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Tag: 2017 reading

Finished reading: Now: The Physics of Time by Richard A. Muller

Another random library selection, and a nice change of pace from history and theology. In Now, Cal Berkeley professor Richard Muller sets out to provide a layman’s-level discussion of the nature of time and how the domain of physics interacts with and helps explain it.

Muller provides an engaging discussion about relativistic time dilation, the big bang, quantum effects and “spooky action at a distance”, and his own thoughts about what it is that causes time to move only forward. It’s not entirely for the faint of heart, but he at least is good enough to leave his derivation of equations into appendices rather than embedding them within the body text. The Goodreads reviews of the book seem to be a bunch of physics nerds giving the author flack for his approach, but to this engineering nerd who isn’t deep into physics, it was just fine.


Now: The Physics of Time

Finished Reading: Reclaiming Hope by Michael Wear

The buzz on this one had been going around Twitter for a while, so I was glad to pick up a copy and read. Michael Wear is a young guy who, not even out of college, worked as the White House lead for evangelical outreach during President Obama’s first term. Reclaiming Hope is part memoir of those years and partly Wear’s suggestions for how to repair political engagement with religion.

On the whole, I think Wear did a good job of identifying points where both the right and left failed in opportunities to find common ground that could’ve made legitimate progress on issues important to religious conservatives. However, I think his admiration for President Obama causes him to pull his punches in the second half of the book.

In the first half of the book, Wear reveals himself as something of an Obama fan boy as he details all of the President’s speeches that reveal the depth to his personal faith. (I’m not disputing these – I have great admiration for Obama’s faith – but the tone is pretty fawning.) When Wear starts assigning blame in the second half of the book, though, the blame is never to Obama directly, but always to the “administration” or the “White House”.

Overall, it’s a good little memoir, and Wear has some good thoughts to share about how we might find progress forward on issues significant to people of faith.

Reclaiming Hope: Lessons Learned in the Obama White House About the Future of Faith in America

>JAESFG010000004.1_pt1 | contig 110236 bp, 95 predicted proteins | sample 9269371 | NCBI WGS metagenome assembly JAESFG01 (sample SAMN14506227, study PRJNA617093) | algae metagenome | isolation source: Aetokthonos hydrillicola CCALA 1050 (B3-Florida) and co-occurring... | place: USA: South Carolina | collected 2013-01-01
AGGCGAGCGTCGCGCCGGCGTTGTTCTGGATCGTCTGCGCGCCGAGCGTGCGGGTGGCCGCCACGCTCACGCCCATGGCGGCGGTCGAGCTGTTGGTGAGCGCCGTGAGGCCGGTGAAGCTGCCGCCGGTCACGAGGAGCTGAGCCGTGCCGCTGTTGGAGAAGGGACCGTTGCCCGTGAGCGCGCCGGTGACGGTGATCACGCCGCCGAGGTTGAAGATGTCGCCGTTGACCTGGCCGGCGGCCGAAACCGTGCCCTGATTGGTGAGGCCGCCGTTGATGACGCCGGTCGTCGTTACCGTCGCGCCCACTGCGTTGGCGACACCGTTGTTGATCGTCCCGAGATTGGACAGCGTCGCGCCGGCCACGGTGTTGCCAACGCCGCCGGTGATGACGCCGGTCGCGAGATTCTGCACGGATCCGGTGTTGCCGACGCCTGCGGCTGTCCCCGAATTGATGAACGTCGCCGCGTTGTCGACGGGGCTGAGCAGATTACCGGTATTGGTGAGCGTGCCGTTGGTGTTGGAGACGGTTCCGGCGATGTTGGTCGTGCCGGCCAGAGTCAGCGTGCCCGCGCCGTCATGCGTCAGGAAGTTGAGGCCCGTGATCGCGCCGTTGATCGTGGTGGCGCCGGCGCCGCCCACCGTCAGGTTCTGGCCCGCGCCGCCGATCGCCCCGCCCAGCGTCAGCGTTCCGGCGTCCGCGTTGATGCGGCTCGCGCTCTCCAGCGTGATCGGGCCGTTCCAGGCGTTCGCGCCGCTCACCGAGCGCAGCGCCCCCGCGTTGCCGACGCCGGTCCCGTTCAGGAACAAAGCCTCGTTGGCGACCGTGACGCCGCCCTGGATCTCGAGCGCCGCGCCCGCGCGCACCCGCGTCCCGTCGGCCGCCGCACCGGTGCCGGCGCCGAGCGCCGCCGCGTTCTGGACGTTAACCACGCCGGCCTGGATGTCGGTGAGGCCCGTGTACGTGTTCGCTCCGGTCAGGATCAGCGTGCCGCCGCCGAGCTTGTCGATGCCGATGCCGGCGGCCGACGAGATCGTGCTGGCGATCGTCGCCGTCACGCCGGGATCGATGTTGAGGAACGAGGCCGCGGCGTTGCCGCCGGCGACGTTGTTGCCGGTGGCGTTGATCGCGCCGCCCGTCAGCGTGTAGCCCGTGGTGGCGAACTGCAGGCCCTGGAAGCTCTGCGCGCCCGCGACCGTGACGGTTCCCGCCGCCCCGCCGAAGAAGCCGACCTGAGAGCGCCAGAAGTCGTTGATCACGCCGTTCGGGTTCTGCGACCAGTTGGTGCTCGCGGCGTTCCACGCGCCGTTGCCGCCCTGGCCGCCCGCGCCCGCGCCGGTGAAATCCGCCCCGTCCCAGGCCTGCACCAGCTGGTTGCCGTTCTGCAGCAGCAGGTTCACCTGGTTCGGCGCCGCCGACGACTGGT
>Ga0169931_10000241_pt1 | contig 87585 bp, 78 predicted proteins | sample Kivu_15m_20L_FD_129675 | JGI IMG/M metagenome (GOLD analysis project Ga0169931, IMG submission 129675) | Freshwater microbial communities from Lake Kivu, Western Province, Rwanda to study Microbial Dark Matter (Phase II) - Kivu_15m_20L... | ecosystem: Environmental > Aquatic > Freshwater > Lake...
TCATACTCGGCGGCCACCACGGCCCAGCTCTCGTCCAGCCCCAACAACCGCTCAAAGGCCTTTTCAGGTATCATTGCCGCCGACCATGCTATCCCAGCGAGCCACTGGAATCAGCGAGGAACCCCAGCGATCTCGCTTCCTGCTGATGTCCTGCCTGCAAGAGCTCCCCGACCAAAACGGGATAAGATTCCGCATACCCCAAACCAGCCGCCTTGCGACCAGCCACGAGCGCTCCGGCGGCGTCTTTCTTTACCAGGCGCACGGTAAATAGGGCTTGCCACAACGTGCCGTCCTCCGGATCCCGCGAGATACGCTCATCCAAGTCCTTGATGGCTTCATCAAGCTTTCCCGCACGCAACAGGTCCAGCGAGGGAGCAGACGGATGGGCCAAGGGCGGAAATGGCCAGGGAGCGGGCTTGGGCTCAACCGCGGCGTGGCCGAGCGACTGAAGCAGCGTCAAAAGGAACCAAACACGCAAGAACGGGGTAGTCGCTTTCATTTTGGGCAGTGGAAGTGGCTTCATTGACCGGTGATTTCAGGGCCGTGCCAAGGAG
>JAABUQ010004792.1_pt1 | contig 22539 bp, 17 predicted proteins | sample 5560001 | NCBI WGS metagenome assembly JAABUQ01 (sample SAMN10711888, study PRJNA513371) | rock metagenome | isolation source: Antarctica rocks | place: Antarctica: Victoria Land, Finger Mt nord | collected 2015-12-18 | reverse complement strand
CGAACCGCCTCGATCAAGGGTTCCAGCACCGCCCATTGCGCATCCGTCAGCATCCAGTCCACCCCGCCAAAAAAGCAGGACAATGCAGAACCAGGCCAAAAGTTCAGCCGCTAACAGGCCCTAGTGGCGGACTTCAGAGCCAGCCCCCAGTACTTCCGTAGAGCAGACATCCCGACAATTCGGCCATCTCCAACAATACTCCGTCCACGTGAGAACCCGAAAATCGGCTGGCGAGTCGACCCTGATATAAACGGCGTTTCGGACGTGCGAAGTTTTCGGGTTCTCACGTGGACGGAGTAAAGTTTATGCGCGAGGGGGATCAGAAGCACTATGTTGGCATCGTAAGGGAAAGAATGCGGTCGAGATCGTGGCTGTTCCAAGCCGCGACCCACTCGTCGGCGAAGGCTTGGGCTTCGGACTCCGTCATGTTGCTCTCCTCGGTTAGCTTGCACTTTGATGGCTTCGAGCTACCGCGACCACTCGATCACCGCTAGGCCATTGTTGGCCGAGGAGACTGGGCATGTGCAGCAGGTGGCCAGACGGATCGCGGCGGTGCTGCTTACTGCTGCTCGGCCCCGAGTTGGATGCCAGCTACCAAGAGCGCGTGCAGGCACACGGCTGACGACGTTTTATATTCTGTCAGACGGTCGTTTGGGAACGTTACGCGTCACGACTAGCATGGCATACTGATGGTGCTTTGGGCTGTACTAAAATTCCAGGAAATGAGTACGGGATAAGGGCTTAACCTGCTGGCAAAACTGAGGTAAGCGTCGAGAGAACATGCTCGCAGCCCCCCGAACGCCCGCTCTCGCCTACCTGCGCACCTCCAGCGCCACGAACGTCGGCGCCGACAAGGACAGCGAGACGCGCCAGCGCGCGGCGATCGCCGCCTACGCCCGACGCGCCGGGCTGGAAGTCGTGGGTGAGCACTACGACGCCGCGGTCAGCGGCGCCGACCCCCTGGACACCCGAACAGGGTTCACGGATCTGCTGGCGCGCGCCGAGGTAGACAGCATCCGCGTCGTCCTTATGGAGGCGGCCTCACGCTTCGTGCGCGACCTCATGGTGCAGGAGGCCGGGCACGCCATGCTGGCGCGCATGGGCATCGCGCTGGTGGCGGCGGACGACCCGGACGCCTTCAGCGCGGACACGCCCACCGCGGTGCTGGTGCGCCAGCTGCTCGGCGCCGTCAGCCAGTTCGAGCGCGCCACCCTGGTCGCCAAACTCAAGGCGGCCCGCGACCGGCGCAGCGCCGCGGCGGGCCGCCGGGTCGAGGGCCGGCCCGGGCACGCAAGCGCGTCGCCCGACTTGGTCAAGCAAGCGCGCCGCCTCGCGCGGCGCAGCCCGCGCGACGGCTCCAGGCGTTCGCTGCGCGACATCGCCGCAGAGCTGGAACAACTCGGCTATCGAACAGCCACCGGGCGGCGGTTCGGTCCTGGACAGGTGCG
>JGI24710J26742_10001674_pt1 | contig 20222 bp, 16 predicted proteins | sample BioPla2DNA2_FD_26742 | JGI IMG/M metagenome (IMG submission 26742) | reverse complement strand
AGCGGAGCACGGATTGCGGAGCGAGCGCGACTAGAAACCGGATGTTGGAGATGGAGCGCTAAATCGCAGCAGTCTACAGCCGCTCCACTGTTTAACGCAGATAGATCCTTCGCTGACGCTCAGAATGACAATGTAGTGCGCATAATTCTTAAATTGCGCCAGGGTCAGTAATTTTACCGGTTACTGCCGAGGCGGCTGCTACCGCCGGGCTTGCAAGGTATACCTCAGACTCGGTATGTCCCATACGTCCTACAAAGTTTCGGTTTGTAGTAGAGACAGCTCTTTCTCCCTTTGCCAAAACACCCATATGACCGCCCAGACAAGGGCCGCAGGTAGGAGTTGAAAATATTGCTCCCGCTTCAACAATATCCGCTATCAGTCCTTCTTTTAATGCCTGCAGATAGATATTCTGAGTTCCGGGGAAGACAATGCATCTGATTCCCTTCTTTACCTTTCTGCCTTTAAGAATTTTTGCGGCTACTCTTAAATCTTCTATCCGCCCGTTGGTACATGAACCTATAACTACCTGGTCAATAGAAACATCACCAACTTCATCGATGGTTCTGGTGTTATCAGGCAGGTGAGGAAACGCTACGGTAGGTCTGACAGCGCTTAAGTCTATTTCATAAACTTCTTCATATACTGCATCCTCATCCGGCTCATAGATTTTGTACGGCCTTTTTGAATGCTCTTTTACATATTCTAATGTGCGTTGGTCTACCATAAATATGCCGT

Finished reading: How to Survive a Shipwreck by Jonathan Martin

Read this one on a business trip this week. Having nothing to do with actual nautical survival skills, this book is Martin’s personal confessional and memoir of the breakup of his marriage and leaving the pastorate at his church.

Martin is a very talented writer, and while some of the initial Scripture applications are a stretch (Paul, after his shipwreck, told the people to eat, therefore, when our lives are in metaphorical shipwrecks, we should be sure we eat via participation in the Eucharist), the book shines in the latter chapters when he focuses in on grace in a way that will sound familiar to readers of Robert F. Capon.

There’s a part of me that’s skeptical of the value of an author writing this instructionally when he was clearly still in the midst of learning the lessons he’s communicating, but it was still an encouraging read. My prayer for Jonathan is that he continues to heal and grow in grace in the days to come.

How to Survive a Shipwreck: Help Is on the Way and Love Is Already Here

Finished reading: Broken Trust by W.E.B. Griffin

I got sucked into Griffin’s Badge of Honor series years ago. This is book #13, and the hero is still only 27 years old, and opens the story still suffering from the wound he suffered in book #12. Hey, if Griffin is still making money cranking these out at age 87, good for him. But let’s not pretend they’re any more substantive entertainment than your average 1.5-star franchise action movie. Meh.

Broken Trust

Finished reading: Stamped from the Beginning: The Definitive History of Racist Ideas in America by Ibram X. Kendi

Found this on the library shelf and was a challenging read to start the year. Is Kendi making an effort to be super-even-handed? Nope. But he has enough facts on his side to make a compelling account. From the first white settlers colonizing through the beginning of the 21st century, he highlights the terrifying history of racism in the USA. It can feel like a stretch at times – King Kong subliminally picturing white’s fear of blacks? sure, but the Rocky movies continuing to do so with the white hero taking on black opponents? Maybe from a certain point of view.

Some progressive reading isn’t gonna hurt me, I guess. (I just borrowed Zinn’s History from the library the other day.)

Stamped from the Beginning: The Definitive History of Racist Ideas in America